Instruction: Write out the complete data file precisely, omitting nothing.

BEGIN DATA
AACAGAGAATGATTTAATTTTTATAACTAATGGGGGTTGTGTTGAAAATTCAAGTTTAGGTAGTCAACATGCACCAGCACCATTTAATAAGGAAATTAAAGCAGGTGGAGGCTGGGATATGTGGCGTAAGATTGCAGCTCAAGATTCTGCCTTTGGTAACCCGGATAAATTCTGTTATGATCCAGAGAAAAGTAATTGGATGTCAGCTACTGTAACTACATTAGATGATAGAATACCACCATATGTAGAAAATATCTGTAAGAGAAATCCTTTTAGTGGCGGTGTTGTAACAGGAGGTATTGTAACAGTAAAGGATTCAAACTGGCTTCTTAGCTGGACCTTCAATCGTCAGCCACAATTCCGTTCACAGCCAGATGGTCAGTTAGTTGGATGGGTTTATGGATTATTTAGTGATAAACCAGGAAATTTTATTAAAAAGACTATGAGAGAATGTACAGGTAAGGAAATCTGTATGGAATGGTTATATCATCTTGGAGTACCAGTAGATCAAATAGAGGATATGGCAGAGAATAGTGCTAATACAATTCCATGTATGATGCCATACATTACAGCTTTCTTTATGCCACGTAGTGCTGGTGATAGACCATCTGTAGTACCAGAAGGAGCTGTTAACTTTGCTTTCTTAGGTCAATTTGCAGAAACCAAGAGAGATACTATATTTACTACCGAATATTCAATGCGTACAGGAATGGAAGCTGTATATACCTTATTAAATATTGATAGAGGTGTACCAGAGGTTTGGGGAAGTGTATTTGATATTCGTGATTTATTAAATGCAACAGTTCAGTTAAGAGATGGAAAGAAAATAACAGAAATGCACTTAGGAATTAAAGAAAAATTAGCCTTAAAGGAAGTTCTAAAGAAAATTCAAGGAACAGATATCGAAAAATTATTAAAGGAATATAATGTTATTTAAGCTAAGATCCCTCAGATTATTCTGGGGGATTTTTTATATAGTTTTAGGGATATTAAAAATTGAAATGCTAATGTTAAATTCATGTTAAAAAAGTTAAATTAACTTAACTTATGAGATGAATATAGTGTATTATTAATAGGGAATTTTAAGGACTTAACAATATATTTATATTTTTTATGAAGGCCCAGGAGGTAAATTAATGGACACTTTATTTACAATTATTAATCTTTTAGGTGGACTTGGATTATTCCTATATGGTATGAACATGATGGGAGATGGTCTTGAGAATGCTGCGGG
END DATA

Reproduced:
AACAGAGAATGATTTAATTTTTATAACTAATGGGGGTTGTGTTGAAAATTCAAGTTTAGGTAGTCAACATGCACCAGCACCATTTAATAAGGAAATTAAAGCAGGTGGAGGCTGGGATATGTGGCGTAAGATTGCAGCTCAAGATTCTGCCTTTGGTAACCCGGATAAATTCTGTTATGATCCAGAGAAAAGTAATTGGATGTCAGCTACTGTAACTACATTAGATGATAGAATACCACCATATGTAGAAAATATCTGTAAGAGAAATCCTTTTAGTGGCGGTGTTGTAACAGGAGGTATTGTAACAGTAAAGGATTCAAACTGGCTTCTTAGCTGGACCTTCAATCGTCAGCCACAATTCCGTTCACAGCCAGATGGTCAGTTAGTTGGATGGGTTTATGGATTATTTAGTGATAAACCAGGAAATTTTATTAAAAAGACTATGAGAGAATGTACAGGTAAGGAAATCTGTATGGAATGGTTATATCATCTTGGAGTACCAGTAGATCAAATAGAGGATATGGCAGAGAATAGTGCTAATACAATTCCATGTATGATGCCATACATTACAGCTTTCTTTATGCCACGTAGTGCTGGTGATAGACCATCTGTAGTACCAGAAGGAGCTGTTAACTTTGCTTTCTTAGGTCAATTTGCAGAAACCAAGAGAGATACTATATTTACTACCGAATATTCAATGCGTACAGGAATGGAAGCTGTATATACCTTATTAAATATTGATAGAGGTGTACCAGAGGTTTGGGGAAGTGTATTTGATATTCGTGATTTATTAAATGCAACAGTTCAGTTAAGAGATGGAAAGAAAATAACAGAAATGCACTTAGGAATTAAAGAAAAATTAGCCTTAAAGGAAGTTCTAAAGAAAATTCAAGGAACAGATATCGAAAAATTATTAAAGGAATATAATGTTATTTAAGCTAAGATCCCTCAGATTATTCTGGGGGATTTTTTATATAGTTTTAGGGATATTAAAAATTGAAATGCTAATGTTAAATTCATGTTAAAAAAGTTAAATTAACTTAACTTATGAGATGAATATAGTGTATTATTAATAGGGAATTTTAAGGACTTAACAATATATTTATATTTTTTATGAAGGCCCAGGAGGTAAATTAATGGACACTTTATTTACAATTATTAATCTTTTAGGTGGACTTGGATTATTCCTATATGGTATGAACATGATGGGAGATGGTCTTGAGAATGCTGCGGG